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Big League Dreams: A Sunday in Turlock

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POSTED July 2, 2009 1:52 a.m.
There’s something poetic about 12 beer-guts a side at a wooden-bat league baseball game on a Sunday in Turlock.

The men that play range greatly in age, some are 20, some are nearing 60. The game has passed them by, but life hasn’t, and that’s why they still play.

They have duct-taped cleats and hole-ridden uniforms, but pristine leather and flawless, shimmering maple, custom-made and flown in at added cost from Louisville.

They use wooden bats, because that’s what ball players do when they’ve reached their last stop.

It’s the wood that makes the trip to Turlock special.

The crack of a wooden bat on a tightly-wound, leather-wrapped baseball is unlike any sound in the world. It’s pure, clean and crisp and instantly ignites vivid memories of simpler times. In the big leagues, it’s followed by thousands of unified voices declaring either grueling disappointment or uninhibited joy and loss of self. But some prefer the sound in Turlock on a Sunday. Besides the lazy murmur of dugout chatter, there is nothing to inhibit it from treating the few ear drums in attendance to its full and intended effect.

Every at-bat has meaning in Turlock.

Each is a duel over a nearly-forgotten dream.

The craft lefty on the hill has a hitch in his wind-up, which is why he can’t break eighty-one on the gun, but his hook is decent, and, every once in a while, filthy.

The batter is a slow-footed singles hitter with exceptional discipline, but not an ounce of pop.

If you squint from the bleachers and let your eyelashes blur the action ever so slightly, the southpaw’s wind-up sparkles maroon and golden yellow in the mid-morning sun.

The release.

It’s the hook.

The batter recognizes it and decides to lay off. The piercing crack of leather on leather echoes up the green backstop and rustles through the oak trees behind the bleachers.

The batter, who sports the No. 44 on his mesh jersey, steps out of the box and kicks around the dirt beneath his feet. A dusty amber cloud escapes and gets stuck in the stagnant, 104-degree heat.

The batter looks up from his laces and toward the dugout. A teammate sitting on a bucket of balls claps his hands twice and offers a supportive nod. The batter turns from the teammate and toward the pitcher. He inspects him closely, searching. The pitcher has wandered off the hill. For a breather, the batter thinks.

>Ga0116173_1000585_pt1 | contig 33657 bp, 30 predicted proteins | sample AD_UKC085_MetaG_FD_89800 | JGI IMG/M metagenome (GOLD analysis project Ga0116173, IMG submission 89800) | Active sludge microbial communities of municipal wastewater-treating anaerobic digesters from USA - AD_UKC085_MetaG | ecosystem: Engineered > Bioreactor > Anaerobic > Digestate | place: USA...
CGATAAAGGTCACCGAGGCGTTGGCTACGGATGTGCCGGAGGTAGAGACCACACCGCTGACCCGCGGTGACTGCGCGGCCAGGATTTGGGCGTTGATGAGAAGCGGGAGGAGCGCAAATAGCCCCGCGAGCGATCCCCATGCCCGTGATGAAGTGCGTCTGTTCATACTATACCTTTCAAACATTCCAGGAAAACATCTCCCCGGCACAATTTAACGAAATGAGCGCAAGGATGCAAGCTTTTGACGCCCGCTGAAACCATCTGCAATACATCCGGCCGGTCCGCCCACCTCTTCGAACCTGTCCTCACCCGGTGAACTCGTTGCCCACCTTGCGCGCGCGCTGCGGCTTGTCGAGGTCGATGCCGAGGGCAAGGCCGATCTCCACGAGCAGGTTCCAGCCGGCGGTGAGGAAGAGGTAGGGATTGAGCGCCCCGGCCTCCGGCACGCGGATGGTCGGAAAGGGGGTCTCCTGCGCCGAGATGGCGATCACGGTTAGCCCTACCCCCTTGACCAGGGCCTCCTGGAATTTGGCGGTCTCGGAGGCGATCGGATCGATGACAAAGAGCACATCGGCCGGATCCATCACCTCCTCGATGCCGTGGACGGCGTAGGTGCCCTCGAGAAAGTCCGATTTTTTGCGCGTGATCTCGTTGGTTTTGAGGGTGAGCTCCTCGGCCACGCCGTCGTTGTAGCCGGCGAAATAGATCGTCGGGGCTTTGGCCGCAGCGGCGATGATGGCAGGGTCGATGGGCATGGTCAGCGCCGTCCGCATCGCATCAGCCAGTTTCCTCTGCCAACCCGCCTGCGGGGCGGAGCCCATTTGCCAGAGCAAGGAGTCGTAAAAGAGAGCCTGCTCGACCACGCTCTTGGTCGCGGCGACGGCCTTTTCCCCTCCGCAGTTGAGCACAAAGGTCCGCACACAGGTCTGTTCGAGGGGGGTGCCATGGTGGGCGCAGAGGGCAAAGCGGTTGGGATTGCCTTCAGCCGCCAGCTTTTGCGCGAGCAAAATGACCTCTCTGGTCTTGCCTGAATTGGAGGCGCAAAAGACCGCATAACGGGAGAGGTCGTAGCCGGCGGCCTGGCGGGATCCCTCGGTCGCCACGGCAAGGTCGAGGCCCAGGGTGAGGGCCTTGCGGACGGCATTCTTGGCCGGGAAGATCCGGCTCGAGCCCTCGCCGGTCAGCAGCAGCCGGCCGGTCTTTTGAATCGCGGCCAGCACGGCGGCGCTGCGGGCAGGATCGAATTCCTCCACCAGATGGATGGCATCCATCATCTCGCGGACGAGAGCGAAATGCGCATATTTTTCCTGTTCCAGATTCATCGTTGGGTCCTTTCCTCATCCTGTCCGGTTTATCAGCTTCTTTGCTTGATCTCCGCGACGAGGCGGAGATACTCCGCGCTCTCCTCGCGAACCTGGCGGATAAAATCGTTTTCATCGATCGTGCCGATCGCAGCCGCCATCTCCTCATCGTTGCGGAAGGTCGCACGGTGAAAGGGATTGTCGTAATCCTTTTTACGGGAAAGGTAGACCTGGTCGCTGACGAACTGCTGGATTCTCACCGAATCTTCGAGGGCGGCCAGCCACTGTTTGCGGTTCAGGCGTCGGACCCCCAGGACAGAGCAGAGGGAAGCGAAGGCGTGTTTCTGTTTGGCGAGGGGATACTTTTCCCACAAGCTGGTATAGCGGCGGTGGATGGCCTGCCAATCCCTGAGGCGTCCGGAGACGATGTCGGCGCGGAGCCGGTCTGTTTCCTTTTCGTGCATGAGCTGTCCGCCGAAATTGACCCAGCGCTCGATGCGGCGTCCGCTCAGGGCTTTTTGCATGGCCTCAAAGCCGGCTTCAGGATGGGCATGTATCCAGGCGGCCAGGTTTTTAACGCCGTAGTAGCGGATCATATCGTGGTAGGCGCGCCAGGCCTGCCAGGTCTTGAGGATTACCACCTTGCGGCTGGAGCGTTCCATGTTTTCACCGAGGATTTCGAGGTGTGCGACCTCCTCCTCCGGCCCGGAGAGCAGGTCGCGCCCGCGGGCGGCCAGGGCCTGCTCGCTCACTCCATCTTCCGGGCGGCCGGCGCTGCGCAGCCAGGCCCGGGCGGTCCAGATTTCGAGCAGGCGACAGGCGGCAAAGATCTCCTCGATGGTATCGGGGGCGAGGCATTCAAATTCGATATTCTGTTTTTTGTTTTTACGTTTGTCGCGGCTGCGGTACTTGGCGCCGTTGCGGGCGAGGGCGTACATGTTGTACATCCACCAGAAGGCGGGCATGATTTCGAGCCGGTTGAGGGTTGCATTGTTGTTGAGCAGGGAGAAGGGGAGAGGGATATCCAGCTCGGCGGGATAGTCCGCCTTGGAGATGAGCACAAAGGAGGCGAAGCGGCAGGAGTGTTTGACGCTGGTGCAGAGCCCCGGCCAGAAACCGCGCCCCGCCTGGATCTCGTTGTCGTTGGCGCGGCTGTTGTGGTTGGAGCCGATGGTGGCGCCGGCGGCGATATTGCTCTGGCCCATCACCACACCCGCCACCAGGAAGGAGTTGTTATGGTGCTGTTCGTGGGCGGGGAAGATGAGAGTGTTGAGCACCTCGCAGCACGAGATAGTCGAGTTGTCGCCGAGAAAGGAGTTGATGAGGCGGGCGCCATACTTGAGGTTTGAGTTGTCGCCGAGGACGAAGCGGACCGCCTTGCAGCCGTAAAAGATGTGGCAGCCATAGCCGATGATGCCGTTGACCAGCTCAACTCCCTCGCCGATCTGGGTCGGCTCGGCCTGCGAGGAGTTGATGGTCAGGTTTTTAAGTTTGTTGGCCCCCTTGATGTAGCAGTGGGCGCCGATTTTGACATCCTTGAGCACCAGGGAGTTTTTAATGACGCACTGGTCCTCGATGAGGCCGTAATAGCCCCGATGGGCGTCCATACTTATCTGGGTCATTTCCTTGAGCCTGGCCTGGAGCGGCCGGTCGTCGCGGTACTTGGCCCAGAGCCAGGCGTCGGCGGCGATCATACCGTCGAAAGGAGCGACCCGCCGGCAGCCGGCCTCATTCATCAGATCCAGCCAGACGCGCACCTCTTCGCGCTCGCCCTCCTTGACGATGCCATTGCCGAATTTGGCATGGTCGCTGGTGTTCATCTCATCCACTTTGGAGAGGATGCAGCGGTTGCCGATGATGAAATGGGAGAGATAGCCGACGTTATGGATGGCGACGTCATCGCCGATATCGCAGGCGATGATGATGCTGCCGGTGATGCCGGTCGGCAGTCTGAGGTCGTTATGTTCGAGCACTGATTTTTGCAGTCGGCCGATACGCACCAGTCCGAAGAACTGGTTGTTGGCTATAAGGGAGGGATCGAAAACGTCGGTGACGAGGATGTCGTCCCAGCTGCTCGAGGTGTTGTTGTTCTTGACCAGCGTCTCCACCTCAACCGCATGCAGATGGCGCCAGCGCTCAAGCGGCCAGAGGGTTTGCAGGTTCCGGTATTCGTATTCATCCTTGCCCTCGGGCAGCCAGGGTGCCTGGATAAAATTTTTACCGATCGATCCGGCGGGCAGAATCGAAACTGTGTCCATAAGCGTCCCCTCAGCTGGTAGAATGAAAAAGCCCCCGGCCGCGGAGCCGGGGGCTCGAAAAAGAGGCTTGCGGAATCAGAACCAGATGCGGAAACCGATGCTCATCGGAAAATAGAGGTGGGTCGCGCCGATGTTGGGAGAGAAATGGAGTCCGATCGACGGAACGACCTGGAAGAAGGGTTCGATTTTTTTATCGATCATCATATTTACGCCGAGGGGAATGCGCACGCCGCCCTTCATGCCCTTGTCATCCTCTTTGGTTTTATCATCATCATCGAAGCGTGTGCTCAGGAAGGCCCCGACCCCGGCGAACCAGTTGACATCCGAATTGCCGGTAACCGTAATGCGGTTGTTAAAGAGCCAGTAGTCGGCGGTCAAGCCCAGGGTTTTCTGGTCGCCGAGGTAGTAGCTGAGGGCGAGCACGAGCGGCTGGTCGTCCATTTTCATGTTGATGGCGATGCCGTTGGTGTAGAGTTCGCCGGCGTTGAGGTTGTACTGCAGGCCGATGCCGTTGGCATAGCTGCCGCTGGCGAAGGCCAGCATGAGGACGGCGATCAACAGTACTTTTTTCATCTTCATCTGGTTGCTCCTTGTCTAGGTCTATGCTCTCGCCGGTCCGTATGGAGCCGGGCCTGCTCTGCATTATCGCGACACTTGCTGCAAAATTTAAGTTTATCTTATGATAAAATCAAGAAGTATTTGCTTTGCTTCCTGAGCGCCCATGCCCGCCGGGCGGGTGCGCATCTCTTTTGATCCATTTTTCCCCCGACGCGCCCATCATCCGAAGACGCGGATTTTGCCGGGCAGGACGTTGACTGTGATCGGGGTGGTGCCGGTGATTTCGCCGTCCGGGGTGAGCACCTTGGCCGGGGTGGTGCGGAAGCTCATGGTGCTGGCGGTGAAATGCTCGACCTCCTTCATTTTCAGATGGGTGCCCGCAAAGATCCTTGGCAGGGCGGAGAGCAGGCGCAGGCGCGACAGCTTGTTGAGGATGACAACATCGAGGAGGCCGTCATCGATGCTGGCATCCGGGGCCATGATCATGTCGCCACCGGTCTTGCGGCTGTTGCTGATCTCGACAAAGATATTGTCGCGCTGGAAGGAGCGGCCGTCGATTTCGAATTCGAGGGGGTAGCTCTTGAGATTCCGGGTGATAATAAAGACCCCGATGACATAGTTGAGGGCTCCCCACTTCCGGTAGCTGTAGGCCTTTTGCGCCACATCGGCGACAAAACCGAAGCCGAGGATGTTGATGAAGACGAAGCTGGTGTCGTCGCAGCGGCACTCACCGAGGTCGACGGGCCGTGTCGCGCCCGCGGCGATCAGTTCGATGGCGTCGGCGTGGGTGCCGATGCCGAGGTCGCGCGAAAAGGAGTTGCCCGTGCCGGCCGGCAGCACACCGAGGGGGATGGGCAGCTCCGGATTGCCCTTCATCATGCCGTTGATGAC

The heat is working him over pretty good.

The batter asks blue for the count.

A terse reply.

“2-2.”

The batter takes a step toward the box and eyes the pitcher from head to toe. He’s removed his cap and is wiping his brow with a glistening forearm.

Throw that curve one more time, see what happens.

The batter taps his toes with the barrel of his hickory.

Out on the bump, the pitcher has both feet on the rubber. He locks eyes with the batter. The batter chomps on Wrigley’s pretty hard, which is easy to see, because it causes his wispy gray mustache to undulate like a freshly-patted water bed. He’s digging in pretty good, and his hands are ringing the bottom of his wood, just behind his right ear.

The catcher offers two digits.

No, he wants the hook. Look at him. He knows I have one to waste.

The pitcher shakes his head.

The catcher makes a fist and flashes two digits angrily.

The pitcher shakes again.

The batter removes a hand from this wood and flashes a palm backwards.

“Time!”

The blue waves his hands in the air as he stands and steps away from the catcher.

The pitcher exhales, looks back down and steps off the rubber.

The blue kneels in front of the dish and removes a brush from his belt. He wipes the ground briskly and a radiant white plate emerges from underneath a light sheet of speckled mahogany.

The pitcher steps back onto the rubber and the batter digs in again. The umpire finds his place behind the catcher and the battery-mate flashes one digit between a rickety and impatient pair of knees.

The pitcher nods and swirls the ball in his leather. He finds his grip and takes one step backward, forcing his body to rock back ever so slightly. The other foot pivots lengthwise with the rubber and digs into a worn grove in the earth. The duct tape ignores gravity and ascends toward the heavens in a fluid, momentum-building thrust.

The ball leaves the pitcher’s glove and juts backwards awkwardly, the noticeable hitch.
Back and then upward the ball travels as the momentum of the pitcher’s lower body pushes forward.

The ball races around the pitcher’s head and is finally released.

As the pitcher grunts and falls off the mound, the batter takes a quick step forward, the first in a journey toward immortality.
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